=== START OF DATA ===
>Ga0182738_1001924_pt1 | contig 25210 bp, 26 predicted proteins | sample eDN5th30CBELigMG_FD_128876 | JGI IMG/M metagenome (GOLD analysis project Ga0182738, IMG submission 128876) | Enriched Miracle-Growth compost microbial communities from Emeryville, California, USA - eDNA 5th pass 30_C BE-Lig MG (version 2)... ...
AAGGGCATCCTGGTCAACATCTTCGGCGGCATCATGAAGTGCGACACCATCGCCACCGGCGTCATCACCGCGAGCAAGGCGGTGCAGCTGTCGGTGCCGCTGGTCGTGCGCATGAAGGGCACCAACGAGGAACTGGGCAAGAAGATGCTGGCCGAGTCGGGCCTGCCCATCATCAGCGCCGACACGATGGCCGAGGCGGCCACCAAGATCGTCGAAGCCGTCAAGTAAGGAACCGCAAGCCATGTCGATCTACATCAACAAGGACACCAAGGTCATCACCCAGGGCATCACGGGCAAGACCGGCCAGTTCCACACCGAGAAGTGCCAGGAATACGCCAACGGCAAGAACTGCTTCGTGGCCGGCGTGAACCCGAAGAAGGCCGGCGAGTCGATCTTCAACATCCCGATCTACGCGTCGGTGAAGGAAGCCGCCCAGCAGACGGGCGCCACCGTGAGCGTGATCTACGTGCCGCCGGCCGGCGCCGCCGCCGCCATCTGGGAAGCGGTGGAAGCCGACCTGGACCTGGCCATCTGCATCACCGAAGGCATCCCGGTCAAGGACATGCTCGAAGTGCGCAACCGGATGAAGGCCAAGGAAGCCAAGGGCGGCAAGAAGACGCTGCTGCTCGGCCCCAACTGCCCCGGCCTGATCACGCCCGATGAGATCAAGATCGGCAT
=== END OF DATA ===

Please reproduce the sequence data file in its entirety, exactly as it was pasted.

>Ga0182738_1001924_pt1 | contig 25210 bp, 26 predicted proteins | sample eDN5th30CBELigMG_FD_128876 | JGI IMG/M metagenome (GOLD analysis project Ga0182738, IMG submission 128876) | Enriched Miracle-Growth compost microbial communities from Emeryville, California, USA - eDNA 5th pass 30_C BE-Lig MG (version 2)... ...
AAGGGCATCCTGGTCAACATCTTCGGCGGCATCATGAAGTGCGACACCATCGCCACCGGCGTCATCACCGCGAGCAAGGCGGTGCAGCTGTCGGTGCCGCTGGTCGTGCGCATGAAGGGCACCAACGAGGAACTGGGCAAGAAGATGCTGGCCGAGTCGGGCCTGCCCATCATCAGCGCCGACACGATGGCCGAGGCGGCCACCAAGATCGTCGAAGCCGTCAAGTAAGGAACCGCAAGCCATGTCGATCTACATCAACAAGGACACCAAGGTCATCACCCAGGGCATCACGGGCAAGACCGGCCAGTTCCACACCGAGAAGTGCCAGGAATACGCCAACGGCAAGAACTGCTTCGTGGCCGGCGTGAACCCGAAGAAGGCCGGCGAGTCGATCTTCAACATCCCGATCTACGCGTCGGTGAAGGAAGCCGCCCAGCAGACGGGCGCCACCGTGAGCGTGATCTACGTGCCGCCGGCCGGCGCCGCCGCCGCCATCTGGGAAGCGGTGGAAGCCGACCTGGACCTGGCCATCTGCATCACCGAAGGCATCCCGGTCAAGGACATGCTCGAAGTGCGCAACCGGATGAAGGCCAAGGAAGCCAAGGGCGGCAAGAAGACGCTGCTGCTCGGCCCCAACTGCCCCGGCCTGATCACGCCCGATGAGATCAAGATCGGCAT